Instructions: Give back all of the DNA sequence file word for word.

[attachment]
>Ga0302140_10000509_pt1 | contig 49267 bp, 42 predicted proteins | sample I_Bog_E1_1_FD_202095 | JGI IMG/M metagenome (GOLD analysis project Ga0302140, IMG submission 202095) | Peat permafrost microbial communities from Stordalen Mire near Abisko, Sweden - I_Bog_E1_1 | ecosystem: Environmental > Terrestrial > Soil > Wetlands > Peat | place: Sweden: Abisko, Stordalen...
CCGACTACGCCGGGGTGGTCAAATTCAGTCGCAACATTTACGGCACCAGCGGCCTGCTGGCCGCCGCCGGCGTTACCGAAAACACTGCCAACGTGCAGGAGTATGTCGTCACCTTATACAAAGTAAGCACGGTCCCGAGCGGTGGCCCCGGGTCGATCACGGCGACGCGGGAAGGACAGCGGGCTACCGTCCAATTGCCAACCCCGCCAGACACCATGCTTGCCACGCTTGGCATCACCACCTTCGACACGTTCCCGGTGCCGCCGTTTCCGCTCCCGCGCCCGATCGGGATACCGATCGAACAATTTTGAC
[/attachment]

>Ga0302140_10000509_pt1 | contig 49267 bp, 42 predicted proteins | sample I_Bog_E1_1_FD_202095 | JGI IMG/M metagenome (GOLD analysis project Ga0302140, IMG submission 202095) | Peat permafrost microbial communities from Stordalen Mire near Abisko, Sweden - I_Bog_E1_1 | ecosystem: Environmental > Terrestrial > Soil > Wetlands > Peat | place: Sweden: Abisko, Stordalen...
CCGACTACGCCGGGGTGGTCAAATTCAGTCGCAACATTTACGGCACCAGCGGCCTGCTGGCCGCCGCCGGCGTTACCGAAAACACTGCCAACGTGCAGGAGTATGTCGTCACCTTATACAAAGTAAGCACGGTCCCGAGCGGTGGCCCCGGGTCGATCACGGCGACGCGGGAAGGACAGCGGGCTACCGTCCAATTGCCAACCCCGCCAGACACCATGCTTGCCACGCTTGGCATCACCACCTTCGACACGTTCCCGGTGCCGCCGTTTCCGCTCCCGCGCCCGATCGGGATACCGATCGAACAATTTTGAC